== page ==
3. GOOD HEALTH AND WELL-BEING

CDC Newsroom

CDC Newsroom
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Annual Report to the Nation Part 2: New cancer diagnoses fell …  CDC

CDC Newsroom

New Diagnoses of Major Cancers Declined During COVID-19 Pandemic

According to part 2 of the latest Annual Report to the Nation on the Status of Cancer, new diagnoses of six major cancer types in the United States significantly decreased in early 2020, coinciding with the start of the COVID-19 pandemic. The volume of pathology reports also declined during this time, indicating a decrease in cancer screenings and other cancer-related procedures. These findings suggest that many cancers were not being diagnosed promptly due to interruptions in medical care.

Sustainable Development Goals (SDGs)

  • Goal 3: Good Health and Well-being
  • Goal 10: Reduced Inequalities

Monica M. Bertagnolli, M.D., director of the National Cancer Institute (NCI), expressed concern about the missed opportunities for early cancer detection, especially for vulnerable populations facing barriers to accessing cancer care. She emphasized the urgency of expanding cancer screening access and awareness, which is a key priority of the Biden-Harris administration’s Cancer Moonshot initiative.

This study, published in Cancer, is the largest to date using population-based data to assess the impact of the COVID-19 pandemic on cancer incidence in the United States.

The Annual Report to the Nation on the Status of Cancer

The Annual Report to the Nation on the Status of Cancer is a collaborative effort among the National Cancer Institute (NCI), the Centers for Disease Control and Prevention (CDC), the American Cancer Society, and the North American Association of Central Cancer Registries. Its purpose is to provide information about cancer occurrence and trends in the United States. Part 1 of the latest report, which focused on national cancer statistics, was released in October 2022.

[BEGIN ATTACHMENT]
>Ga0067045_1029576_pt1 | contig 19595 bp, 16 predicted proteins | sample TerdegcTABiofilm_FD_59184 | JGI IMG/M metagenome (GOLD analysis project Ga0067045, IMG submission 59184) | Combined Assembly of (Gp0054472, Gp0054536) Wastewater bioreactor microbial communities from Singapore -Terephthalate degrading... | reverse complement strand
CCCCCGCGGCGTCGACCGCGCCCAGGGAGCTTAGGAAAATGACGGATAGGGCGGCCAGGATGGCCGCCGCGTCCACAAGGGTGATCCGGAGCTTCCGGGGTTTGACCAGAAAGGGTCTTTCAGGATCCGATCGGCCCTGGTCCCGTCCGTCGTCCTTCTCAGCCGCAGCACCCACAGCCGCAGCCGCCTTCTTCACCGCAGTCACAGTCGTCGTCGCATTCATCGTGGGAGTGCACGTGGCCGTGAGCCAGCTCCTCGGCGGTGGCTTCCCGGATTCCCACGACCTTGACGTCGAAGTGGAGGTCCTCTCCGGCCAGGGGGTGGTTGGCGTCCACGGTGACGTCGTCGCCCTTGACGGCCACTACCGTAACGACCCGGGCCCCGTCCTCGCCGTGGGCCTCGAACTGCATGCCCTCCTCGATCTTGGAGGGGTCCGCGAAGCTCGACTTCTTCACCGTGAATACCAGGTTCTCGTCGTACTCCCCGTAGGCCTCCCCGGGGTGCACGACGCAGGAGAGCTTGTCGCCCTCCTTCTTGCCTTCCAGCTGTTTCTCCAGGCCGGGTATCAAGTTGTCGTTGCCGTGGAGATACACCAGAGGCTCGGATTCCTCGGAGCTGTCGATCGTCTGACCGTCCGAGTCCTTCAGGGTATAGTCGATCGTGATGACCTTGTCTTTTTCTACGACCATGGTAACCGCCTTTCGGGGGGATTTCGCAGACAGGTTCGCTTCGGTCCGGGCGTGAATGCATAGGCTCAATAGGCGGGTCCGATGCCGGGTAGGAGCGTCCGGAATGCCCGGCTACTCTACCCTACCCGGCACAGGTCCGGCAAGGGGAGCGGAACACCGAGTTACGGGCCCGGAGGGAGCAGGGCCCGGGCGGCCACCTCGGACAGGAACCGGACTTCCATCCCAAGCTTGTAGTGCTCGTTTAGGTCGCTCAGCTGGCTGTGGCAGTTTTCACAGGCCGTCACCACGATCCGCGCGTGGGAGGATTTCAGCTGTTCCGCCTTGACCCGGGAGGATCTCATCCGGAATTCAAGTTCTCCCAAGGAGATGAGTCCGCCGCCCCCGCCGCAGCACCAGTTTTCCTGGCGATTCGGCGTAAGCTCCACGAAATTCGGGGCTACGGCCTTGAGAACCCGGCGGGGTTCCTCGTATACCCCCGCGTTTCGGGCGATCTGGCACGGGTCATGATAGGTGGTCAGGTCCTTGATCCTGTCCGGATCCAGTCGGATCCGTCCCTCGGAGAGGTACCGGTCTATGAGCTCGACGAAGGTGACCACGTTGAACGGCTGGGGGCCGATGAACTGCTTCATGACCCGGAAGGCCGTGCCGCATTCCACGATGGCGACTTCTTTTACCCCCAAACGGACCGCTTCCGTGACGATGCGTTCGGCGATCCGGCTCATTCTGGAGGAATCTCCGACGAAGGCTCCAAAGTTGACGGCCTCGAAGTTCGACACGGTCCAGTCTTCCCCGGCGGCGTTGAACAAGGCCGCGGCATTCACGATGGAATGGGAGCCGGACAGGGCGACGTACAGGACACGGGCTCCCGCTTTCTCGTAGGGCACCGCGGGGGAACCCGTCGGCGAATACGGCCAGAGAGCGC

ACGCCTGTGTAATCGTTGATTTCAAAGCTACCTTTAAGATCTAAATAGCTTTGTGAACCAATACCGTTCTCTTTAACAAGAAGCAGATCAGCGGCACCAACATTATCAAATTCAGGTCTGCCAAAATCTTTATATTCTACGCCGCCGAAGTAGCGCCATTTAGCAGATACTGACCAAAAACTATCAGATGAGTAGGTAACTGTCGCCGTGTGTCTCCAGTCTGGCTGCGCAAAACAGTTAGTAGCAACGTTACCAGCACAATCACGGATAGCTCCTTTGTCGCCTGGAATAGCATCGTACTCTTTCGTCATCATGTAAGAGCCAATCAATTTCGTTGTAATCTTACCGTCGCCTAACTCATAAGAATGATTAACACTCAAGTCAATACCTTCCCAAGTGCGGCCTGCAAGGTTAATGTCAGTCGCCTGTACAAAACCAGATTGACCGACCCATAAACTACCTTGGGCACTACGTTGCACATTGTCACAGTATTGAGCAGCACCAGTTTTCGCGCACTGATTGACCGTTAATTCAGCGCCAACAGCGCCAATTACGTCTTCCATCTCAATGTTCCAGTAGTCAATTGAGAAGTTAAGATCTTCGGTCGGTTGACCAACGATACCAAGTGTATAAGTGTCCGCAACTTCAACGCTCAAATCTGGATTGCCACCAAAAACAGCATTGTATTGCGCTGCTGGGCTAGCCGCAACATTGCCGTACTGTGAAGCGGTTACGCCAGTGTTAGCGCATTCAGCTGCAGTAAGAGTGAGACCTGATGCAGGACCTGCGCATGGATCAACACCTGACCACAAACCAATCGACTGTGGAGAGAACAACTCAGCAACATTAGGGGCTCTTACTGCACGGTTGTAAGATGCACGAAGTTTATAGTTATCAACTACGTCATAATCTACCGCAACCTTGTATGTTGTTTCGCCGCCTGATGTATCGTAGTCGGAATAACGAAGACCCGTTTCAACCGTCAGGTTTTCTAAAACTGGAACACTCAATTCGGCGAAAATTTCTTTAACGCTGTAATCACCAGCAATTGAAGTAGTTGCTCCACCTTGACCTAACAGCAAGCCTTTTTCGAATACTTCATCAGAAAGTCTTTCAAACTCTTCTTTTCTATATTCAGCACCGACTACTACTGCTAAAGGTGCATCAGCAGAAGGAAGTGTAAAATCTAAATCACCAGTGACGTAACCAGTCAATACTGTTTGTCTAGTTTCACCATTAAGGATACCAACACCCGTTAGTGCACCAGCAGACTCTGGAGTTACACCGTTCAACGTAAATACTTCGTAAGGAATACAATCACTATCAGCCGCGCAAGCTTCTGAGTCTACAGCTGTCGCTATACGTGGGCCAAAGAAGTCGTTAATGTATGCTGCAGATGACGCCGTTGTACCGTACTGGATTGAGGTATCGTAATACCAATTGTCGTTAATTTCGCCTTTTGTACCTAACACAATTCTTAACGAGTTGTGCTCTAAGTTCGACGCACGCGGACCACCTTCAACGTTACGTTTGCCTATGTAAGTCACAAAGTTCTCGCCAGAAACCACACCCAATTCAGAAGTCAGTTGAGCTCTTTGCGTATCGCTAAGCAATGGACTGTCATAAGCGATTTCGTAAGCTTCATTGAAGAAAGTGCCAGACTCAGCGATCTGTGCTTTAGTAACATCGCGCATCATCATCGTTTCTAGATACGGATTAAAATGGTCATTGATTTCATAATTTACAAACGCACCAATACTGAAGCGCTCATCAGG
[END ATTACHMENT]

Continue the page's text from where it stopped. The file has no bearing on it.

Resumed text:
Impact of COVID-19 on Cancer Diagnoses

Part 2 of the latest report examines changes in cancer diagnoses in the United States during the first year of the COVID-19 pandemic. The authors attribute these changes, in part, to interruptions in medical care. They found a decline in cancer screenings and delays in diagnoses made as a result of early symptoms or routine medical visits.

The authors analyzed cancer incidence data from 2015 to 2020 using data from select population-based cancer registries. They compared the number of newly diagnosed cases in 2020 with previous years and also examined the volume of electronic pathology reports sent to central cancer registries.

Findings

From March to May 2020, new cases of all six cancer types declined significantly. However, by July 2020, diagnoses of all cancer types except prostate cancer had returned to pre-pandemic levels. The volume of electronic pathology reports also declined during the same period but returned to pre-pandemic levels. This suggests that the decrease in new cancer diagnoses was not due to reporting delays but rather missed screenings and delays in other cancer-related procedures.